Knowing “math” is not only more efficient, it is more effective. When I teach math, I want students to understand the solving process, or what most people believe upper mathematics is about. That said, I want them to understand mathematics so much more than I even care about the process.

The second argument is more daunting and more bothersome. Adults who have struggled in math, or never truly understood mathematics, believe it is solving equations for the sake of solving equations. They believe it is completing proofs for things that have no meaning, so they can somehow be more fulfilled by the process of just doing the proof. They see math careers as teachers, professors, and engineers. The reality is so far from this perception. It is the equivalent of telling someone that they know how to make an automobile because they know how to drive one.

Kiplinger listed the top 10 college majors for 2015-16. Each of the top 10 has a major focus, if not entire focus on mathematics. In addition, CareerCast lists the top 10 professions to enter. Of those professions, seven are focused on mathematics.

This isn’t math for the sake of doing math. It is math for the purpose of what math is. It is about seeing a pattern, or a logical process, in a situation and either finding a solution or a pathway to improving that situation.

In the past few years, math has helped solve problems in heath care, computers, and safety. In the near future, math will help to solve efficient energy solutions, global warming, and many more issues of our time.

Some would argue that science will be responsible for solving these problems. But I would argue that science is a subset of mathematics. Math by itself doesn’t solve problems, which is why many school districts are implementing STEM initiatives. One of the most significant realizations among educators over the past several years is that there are really two core subjects in education — English and mathematics. Without a solid foundation in both of these, career opportunities become drastically limited.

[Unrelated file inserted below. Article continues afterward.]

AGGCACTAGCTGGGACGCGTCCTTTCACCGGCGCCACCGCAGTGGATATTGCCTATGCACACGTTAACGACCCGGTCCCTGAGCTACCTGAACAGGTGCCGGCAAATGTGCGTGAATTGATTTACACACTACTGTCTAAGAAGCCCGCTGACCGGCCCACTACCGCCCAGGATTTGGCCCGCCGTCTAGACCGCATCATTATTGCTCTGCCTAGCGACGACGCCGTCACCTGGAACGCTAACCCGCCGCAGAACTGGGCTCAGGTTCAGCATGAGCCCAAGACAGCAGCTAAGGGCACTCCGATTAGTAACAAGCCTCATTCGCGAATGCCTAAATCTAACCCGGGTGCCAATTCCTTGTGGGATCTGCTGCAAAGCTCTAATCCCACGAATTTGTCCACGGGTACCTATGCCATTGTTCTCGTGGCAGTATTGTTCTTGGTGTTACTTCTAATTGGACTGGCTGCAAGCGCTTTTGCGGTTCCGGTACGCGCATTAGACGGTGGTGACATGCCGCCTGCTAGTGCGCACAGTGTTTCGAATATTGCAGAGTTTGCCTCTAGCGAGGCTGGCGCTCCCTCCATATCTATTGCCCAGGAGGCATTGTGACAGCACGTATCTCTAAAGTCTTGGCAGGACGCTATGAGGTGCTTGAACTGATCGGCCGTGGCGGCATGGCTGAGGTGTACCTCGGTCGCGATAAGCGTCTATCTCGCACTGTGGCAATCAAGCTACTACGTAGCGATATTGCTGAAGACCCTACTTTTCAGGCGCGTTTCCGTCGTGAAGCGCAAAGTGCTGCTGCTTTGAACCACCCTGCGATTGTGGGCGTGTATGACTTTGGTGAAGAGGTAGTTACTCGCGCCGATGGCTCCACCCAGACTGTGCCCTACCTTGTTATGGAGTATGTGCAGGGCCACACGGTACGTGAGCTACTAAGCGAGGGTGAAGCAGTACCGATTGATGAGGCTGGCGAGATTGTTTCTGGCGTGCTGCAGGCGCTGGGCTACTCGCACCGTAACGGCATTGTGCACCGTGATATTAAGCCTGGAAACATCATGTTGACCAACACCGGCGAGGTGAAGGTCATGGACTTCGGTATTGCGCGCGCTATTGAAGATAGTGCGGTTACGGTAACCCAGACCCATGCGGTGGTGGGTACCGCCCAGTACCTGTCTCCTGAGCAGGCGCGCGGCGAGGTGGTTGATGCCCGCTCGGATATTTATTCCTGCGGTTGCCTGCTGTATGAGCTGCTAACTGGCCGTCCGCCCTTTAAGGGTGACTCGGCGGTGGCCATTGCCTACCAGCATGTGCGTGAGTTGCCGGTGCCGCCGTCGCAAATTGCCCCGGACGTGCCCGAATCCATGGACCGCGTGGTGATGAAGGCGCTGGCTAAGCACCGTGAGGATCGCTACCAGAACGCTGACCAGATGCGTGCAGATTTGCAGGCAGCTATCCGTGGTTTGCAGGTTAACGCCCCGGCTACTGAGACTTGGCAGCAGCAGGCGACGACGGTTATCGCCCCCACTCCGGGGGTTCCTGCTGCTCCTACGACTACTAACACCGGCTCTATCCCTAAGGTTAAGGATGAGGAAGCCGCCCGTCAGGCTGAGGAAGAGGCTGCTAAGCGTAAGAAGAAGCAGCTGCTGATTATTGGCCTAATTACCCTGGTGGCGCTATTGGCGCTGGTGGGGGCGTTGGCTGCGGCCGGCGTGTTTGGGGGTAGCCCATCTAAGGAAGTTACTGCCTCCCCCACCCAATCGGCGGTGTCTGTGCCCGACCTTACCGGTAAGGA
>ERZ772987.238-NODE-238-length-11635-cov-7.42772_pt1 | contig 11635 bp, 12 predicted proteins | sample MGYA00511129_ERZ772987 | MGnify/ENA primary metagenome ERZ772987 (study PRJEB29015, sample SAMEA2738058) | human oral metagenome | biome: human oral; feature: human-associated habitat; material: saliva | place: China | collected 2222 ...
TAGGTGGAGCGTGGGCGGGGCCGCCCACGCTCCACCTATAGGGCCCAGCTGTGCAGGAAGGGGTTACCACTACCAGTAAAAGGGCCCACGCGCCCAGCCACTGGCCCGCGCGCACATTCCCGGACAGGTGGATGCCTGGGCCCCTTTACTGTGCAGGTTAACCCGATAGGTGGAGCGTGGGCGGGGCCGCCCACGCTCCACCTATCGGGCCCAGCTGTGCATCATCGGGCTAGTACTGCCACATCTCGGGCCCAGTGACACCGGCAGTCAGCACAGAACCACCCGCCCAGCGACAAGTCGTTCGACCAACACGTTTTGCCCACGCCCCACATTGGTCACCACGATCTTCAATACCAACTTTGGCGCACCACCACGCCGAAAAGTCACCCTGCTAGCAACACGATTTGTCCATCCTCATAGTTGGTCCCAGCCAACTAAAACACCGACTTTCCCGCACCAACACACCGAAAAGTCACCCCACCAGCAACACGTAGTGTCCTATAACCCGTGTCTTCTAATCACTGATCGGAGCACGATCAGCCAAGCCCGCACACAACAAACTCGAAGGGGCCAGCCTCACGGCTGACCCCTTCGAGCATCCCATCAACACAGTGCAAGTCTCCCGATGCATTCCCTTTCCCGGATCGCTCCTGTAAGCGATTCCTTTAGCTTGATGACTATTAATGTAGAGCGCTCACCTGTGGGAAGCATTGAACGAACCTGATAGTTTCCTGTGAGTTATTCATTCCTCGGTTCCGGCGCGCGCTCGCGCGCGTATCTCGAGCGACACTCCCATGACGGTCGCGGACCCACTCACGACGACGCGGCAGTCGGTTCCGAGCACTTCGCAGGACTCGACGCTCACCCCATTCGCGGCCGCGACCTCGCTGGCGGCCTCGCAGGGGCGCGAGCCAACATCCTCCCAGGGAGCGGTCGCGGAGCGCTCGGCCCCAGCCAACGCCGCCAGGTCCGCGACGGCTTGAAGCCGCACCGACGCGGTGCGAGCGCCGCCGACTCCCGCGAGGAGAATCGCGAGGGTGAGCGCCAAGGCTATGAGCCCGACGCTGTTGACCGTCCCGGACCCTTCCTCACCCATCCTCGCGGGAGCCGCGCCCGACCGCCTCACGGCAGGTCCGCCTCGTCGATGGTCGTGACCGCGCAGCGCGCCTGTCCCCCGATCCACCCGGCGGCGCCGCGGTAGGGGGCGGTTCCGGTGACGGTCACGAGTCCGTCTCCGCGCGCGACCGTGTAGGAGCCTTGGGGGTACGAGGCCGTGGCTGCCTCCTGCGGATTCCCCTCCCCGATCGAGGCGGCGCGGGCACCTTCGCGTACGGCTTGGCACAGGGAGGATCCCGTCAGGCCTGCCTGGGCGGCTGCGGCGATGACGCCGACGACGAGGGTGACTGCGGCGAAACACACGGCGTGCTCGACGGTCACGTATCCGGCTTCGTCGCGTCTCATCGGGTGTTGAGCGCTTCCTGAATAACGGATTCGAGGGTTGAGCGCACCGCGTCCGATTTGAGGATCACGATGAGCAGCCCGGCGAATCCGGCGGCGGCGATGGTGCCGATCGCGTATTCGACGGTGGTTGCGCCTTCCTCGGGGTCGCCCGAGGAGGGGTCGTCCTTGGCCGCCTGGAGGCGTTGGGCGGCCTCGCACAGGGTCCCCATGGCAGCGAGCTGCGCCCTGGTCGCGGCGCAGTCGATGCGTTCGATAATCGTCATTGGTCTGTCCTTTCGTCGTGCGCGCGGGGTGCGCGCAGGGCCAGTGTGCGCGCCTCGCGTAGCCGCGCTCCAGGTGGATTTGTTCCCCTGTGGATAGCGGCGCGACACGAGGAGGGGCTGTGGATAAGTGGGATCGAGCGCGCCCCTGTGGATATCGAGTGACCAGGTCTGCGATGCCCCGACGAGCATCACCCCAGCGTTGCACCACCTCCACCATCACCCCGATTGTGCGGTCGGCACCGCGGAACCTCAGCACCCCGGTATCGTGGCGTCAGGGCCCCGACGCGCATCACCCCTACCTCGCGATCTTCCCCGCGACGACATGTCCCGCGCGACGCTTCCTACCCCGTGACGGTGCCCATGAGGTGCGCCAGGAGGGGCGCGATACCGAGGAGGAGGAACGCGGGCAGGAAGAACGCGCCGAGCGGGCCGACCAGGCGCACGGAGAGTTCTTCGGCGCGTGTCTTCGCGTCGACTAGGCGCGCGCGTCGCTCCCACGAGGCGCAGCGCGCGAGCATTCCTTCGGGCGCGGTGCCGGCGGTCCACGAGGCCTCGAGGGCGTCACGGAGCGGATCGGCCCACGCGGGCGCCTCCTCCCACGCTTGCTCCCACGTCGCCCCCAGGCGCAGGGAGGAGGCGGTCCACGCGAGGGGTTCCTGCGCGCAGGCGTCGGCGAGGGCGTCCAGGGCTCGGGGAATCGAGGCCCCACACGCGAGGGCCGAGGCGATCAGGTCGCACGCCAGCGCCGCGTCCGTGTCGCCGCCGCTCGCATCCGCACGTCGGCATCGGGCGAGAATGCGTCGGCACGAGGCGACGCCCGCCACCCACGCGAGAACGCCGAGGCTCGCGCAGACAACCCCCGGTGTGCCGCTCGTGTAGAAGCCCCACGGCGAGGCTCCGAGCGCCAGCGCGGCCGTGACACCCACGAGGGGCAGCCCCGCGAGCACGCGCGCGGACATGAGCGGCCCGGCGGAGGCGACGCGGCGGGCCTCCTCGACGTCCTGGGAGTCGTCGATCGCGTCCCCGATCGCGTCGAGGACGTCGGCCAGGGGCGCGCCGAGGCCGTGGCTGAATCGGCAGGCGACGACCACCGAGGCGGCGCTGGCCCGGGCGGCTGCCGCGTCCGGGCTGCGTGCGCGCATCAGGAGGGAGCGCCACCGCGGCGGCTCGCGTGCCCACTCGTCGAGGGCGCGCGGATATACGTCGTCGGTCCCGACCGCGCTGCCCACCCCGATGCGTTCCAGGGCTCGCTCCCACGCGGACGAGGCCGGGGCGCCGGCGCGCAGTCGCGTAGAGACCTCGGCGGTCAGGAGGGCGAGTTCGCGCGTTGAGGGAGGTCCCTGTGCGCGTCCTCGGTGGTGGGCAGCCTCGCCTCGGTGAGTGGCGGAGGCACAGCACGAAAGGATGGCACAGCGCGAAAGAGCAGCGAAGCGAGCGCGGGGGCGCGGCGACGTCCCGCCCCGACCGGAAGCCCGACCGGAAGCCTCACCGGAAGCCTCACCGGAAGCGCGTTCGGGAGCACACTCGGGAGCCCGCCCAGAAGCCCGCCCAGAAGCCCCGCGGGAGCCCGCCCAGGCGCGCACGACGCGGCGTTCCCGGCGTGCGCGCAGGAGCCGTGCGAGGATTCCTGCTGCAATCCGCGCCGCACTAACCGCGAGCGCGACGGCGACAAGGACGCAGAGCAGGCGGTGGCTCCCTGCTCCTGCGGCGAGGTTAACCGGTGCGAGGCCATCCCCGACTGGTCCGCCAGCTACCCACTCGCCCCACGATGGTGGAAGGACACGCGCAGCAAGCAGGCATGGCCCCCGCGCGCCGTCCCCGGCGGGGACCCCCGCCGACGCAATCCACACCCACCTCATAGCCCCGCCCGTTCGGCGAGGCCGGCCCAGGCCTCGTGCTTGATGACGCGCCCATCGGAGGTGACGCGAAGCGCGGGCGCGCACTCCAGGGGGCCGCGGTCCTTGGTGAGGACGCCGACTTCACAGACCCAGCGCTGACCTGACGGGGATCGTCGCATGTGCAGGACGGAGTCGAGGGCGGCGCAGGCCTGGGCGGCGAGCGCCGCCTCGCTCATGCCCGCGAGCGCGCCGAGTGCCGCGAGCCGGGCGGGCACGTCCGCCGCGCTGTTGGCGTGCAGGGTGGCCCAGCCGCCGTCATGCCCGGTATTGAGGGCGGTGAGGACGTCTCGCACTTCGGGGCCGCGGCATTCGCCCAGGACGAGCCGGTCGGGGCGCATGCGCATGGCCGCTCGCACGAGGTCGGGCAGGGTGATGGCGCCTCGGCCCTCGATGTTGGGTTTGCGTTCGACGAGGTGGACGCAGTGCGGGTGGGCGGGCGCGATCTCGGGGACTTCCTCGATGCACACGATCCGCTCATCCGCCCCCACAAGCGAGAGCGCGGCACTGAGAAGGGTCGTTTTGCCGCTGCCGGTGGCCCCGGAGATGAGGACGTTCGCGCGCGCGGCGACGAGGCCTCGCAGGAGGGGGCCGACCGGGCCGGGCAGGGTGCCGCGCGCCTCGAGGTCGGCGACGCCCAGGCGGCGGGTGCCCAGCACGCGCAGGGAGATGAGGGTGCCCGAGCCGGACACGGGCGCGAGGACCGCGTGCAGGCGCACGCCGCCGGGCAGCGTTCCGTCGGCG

Beyond these responses, what is the best way to respond to the question of, “why do we continue to teach courses like Algebra 2, Pre-Calculus, and so on?”

Is there a better way?

I thought about my answer to this question a lot for this blog post. I plan to split my response across three parts. In part two, I will convey how my staff feels about the question and some of their responses. And in the final post, I will cover some possible answers to the question.

Look for part two of this blog post soon!

Sunday, March 6, 2016

Give Students the Tools needed to Solve Problems...

In my previous blog, Questions that Spark Student Curiosity, I discussed ways to ask questions that would engage students. France Snyder commented, “What is the best way to evaluate our students? What is the effect on our students’ engagement, retention, and transference of skills? What is overall best for our students?” I’ve thought a lot about how we evaluate students over the past few weeks, as we have just completed first semester final exams.